Five hot new visual metrics make analytics for humans

E-consultancy analyst Linus Gregoriadis last week solicited suggestions on a
sexier name
for “web analytics”. But five new Web 2.0 services currently brewing in beta are threatening to take the whole online marketing measuring practice into a more sexy paradigm entirely.

All these new products ask is that you place some Javascript in your header – but they promise to serve up juicy thermal imaging, in-page indicators or movable feasts that produce easy-to-use visual metrics for left-brain webmasters.

So what are these new tools? Let’s take a look…


1. Crazy Egg –  free links on heat


CrazyEgg is a website tracking system that lets you track visitors’ every click, then see the report as a visual heatmap overlaid on top of your pride and joy – the hotter an area, the more clicks it’s received (better do something about those cold links).

The service will also give you an overlay containing metrics like number of clicks and percentage of total clicks, so you can see just where users are going. Developer Hiten Shah has previously said: “We capture the exact position of each click, as well as clicks on form fields, buttons and images. This way we can provide a very accurate heatmap of the click stream.”

CrazyEgg has been hatching since back in the winter and is still getting heavy promo on the 9rules Network, but I’m looking forward to playing with it soon. Best of all, it’s free.


2. ClickDensity – British summer heatwave


ClickDensity offers all that and more, adding to CrazyEgg’s heatmap a click map to identify why people are clicking where they shouldn’t be and the kind of tabular data more familiar to analytics die-hards. The click map shows crosshairs that mark the spots everyone has clicked (“why is everyone clicking on that white space over there?”).

Homegrown by BoxUK of London and Cardiff, ClickDensity is already out to market thanks to a tentative recent launch, is available at a number of different price points including a beta-ish 30-day trial and is currently in use by the Science Museum and Thomson holidays.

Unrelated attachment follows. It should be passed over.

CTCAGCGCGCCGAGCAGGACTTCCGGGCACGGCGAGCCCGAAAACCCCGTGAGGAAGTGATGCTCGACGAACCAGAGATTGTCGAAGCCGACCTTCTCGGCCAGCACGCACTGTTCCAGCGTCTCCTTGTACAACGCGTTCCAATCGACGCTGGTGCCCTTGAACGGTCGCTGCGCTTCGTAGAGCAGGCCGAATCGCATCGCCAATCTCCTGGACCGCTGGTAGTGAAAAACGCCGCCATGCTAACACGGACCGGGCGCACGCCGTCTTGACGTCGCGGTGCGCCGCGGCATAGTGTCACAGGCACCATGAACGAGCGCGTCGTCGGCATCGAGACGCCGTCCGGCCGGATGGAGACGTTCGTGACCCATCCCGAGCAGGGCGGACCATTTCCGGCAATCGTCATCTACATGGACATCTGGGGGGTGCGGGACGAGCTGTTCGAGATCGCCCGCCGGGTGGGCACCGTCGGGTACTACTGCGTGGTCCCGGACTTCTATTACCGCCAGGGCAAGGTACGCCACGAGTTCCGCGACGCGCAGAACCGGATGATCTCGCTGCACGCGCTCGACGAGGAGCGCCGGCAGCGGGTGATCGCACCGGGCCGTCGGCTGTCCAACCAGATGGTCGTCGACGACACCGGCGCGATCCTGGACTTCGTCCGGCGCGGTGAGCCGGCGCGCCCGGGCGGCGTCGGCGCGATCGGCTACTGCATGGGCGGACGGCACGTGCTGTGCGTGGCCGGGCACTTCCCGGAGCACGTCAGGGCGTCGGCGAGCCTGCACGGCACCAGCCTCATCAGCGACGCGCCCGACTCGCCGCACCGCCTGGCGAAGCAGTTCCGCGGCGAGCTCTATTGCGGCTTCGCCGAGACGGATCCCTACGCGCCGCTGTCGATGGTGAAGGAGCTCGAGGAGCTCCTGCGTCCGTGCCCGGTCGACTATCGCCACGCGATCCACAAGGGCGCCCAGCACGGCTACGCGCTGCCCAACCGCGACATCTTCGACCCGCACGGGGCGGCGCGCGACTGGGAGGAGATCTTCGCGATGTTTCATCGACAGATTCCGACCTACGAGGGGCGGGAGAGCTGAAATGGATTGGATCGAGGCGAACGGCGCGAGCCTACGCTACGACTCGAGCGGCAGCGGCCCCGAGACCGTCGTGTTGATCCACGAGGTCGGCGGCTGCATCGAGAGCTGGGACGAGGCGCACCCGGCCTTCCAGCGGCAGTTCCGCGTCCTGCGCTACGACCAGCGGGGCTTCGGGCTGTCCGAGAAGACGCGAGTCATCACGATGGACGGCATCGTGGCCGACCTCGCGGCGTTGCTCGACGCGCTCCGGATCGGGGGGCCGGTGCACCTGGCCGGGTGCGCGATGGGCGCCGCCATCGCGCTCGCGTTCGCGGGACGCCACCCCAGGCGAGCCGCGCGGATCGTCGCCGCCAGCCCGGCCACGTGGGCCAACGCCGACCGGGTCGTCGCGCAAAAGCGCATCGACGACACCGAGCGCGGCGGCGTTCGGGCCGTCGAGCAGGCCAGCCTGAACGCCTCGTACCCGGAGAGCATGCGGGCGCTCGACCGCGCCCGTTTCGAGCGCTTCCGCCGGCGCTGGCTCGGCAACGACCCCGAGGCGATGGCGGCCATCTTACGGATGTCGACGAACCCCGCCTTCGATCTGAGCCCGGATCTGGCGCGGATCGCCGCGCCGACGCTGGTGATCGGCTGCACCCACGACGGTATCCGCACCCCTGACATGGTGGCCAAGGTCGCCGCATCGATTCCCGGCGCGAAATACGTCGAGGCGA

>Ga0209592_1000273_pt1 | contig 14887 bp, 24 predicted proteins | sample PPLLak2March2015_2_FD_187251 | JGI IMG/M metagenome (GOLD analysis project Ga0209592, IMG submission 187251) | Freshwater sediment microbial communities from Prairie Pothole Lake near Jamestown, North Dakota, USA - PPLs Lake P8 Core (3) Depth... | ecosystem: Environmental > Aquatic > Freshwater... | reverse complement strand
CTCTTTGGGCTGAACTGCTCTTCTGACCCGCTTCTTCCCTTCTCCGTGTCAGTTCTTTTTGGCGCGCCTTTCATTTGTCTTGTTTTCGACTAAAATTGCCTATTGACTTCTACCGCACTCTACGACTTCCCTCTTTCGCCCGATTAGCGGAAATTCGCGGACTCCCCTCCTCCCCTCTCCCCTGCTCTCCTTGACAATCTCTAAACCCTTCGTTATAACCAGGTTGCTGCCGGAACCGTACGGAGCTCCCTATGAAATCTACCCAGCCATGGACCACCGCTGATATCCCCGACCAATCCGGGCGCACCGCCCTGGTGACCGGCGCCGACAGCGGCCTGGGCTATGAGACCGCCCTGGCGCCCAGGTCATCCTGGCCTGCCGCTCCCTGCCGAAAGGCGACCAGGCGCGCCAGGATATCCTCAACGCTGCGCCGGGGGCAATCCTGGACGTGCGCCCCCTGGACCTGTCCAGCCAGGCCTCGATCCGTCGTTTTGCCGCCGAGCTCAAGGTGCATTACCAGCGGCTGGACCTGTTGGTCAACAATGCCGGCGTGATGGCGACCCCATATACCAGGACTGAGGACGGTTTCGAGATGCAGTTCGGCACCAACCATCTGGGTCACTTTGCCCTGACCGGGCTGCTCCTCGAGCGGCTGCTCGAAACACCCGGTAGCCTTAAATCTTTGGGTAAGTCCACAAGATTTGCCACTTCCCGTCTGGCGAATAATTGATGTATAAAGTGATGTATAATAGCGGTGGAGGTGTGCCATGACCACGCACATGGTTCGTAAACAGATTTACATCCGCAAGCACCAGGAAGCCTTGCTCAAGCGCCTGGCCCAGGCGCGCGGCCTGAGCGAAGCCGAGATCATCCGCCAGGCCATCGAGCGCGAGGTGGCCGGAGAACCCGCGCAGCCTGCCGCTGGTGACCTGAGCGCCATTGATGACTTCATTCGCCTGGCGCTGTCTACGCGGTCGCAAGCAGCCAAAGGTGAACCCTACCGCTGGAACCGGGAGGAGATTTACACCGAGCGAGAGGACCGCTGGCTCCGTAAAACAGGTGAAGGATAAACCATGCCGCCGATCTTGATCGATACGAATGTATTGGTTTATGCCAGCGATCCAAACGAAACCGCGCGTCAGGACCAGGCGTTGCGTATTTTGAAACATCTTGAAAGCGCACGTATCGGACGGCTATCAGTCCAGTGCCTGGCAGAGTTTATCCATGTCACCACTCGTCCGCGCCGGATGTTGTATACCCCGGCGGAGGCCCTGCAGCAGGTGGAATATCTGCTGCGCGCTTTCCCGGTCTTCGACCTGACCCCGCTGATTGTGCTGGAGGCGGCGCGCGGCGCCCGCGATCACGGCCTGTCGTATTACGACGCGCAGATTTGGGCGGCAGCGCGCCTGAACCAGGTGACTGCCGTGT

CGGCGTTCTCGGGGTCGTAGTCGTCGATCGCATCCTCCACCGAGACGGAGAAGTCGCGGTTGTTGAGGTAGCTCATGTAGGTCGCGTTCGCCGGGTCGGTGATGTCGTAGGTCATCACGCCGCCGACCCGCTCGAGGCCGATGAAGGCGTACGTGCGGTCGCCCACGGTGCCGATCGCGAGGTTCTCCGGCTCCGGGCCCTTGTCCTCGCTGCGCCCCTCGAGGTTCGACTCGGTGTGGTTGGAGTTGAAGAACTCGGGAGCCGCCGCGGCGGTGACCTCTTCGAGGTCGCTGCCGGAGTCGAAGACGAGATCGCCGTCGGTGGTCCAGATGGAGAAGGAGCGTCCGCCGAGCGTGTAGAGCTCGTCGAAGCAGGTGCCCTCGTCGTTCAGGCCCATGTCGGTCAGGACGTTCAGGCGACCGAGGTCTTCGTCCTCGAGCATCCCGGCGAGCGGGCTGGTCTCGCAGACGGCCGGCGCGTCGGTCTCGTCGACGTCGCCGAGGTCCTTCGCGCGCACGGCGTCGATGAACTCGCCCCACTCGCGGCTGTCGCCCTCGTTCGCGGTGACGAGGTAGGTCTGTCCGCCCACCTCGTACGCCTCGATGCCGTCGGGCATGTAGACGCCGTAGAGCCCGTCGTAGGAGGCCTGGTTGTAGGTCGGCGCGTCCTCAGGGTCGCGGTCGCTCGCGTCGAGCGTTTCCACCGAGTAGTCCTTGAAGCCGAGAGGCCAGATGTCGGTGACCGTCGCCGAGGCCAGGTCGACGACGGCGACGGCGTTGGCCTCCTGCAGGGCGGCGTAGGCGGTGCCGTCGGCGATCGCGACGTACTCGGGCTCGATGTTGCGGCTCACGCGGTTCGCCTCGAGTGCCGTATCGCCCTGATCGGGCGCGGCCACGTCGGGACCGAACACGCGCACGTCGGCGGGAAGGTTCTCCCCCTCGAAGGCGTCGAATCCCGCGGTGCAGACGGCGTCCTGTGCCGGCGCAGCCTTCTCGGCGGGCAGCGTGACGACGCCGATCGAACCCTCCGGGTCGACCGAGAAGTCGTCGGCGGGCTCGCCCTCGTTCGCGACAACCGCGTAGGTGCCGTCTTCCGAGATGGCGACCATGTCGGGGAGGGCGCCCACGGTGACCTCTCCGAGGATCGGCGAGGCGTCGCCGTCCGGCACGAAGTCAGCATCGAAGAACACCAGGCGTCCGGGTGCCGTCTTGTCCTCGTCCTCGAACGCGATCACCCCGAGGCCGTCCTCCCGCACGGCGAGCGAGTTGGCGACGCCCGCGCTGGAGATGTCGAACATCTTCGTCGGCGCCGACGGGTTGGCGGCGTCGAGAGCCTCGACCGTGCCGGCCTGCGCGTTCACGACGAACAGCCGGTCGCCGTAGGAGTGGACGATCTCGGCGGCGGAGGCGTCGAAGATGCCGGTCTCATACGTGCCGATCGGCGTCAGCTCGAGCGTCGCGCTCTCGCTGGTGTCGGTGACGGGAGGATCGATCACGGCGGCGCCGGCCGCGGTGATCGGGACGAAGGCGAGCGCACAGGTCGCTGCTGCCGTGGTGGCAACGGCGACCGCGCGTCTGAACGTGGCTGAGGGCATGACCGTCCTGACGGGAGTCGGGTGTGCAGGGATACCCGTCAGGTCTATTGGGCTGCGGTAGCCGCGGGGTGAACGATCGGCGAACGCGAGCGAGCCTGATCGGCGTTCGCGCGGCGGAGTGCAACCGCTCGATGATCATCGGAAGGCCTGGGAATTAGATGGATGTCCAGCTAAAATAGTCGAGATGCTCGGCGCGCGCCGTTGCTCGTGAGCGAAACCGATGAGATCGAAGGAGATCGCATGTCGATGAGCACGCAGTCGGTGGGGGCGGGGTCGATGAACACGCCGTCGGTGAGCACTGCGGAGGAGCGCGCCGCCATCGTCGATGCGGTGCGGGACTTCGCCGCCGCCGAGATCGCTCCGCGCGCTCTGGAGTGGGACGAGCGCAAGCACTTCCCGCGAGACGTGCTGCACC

3. Ajax Link Tracker – cheap and cheerful

Ajax Link Tracker

If you’re comfortable with installing software on your own server, Glenn Jones’ homemade script also sits on your pages, monitoring user clicks.

The tracker makes a big play of displaying click popularity when you hover over links on your web page itself, but the information looks more tooltip than top-notch and  – it’s limited to percentage figures and comes with none of the snazzy visual indicators offered by products with more development backing.


4. AdGreed – cryptic thermal experiment

For a no-frills, freebie heatmap, AdGreed appears to want your attention. But the website gives little information about its wares and the product looks like an abandoned experiment. With CrazyEgg around the corner, the effort looks worthy but doomed.


5. ClickTale – put your visitors in the movies


ClickTale promises the sexiest visual analytics experience of all, wrapping together click tracking and even mouse movement data in a personal movie report of each user’s on-site journey.

Who would have thought that web managers could extend the kind of screen capture presentations available on individual desktops to all the users of their site?

Currently accepting applications to join its beta testing phase, ClickTale lets you watch as visitors move their pointer around, hover whilst pondering a click and circle the cursor in frustration as they give up. Movies even lay down ClickDensity-like markers where click-happy visitors press their mouse button and admins can segment user movies via all kinds of funky variables.

As the site’s initial blurb states: “While web analytics provide aggregated user data, we focus on the atomic user behavior. By watching movies of browsing sessions, website owners gain a deeper understanding of visitor behavior; which leads to improved website usability, enhanced navigation, and increased overall website effectiveness.”


Going forward…

This new wave of web analysis software won’t replace existing tools, but it could augment existing user testing techniques and help you see immediately how users are interacting with pages.

Heatmaps are an incredibly lucid way to understand what’s going on and, if nothing else, can make you feel like Predator. User-experience movies won’t tell you how many visitors came from Affiliate A or B – but they will help your boss understand that nobody’s clicking his special button.

Try mixing up your own analytics arsenal by trialling one of the above services. For two of the developers involved, the offerings are their sole product; sooner or later, one of them is going to get bought by a major vendor (think Urchin and Google Analytics, Writely and Google).

In a couple of years, heatmap monitoring may well be de rigeur in traffic monitoring strategies.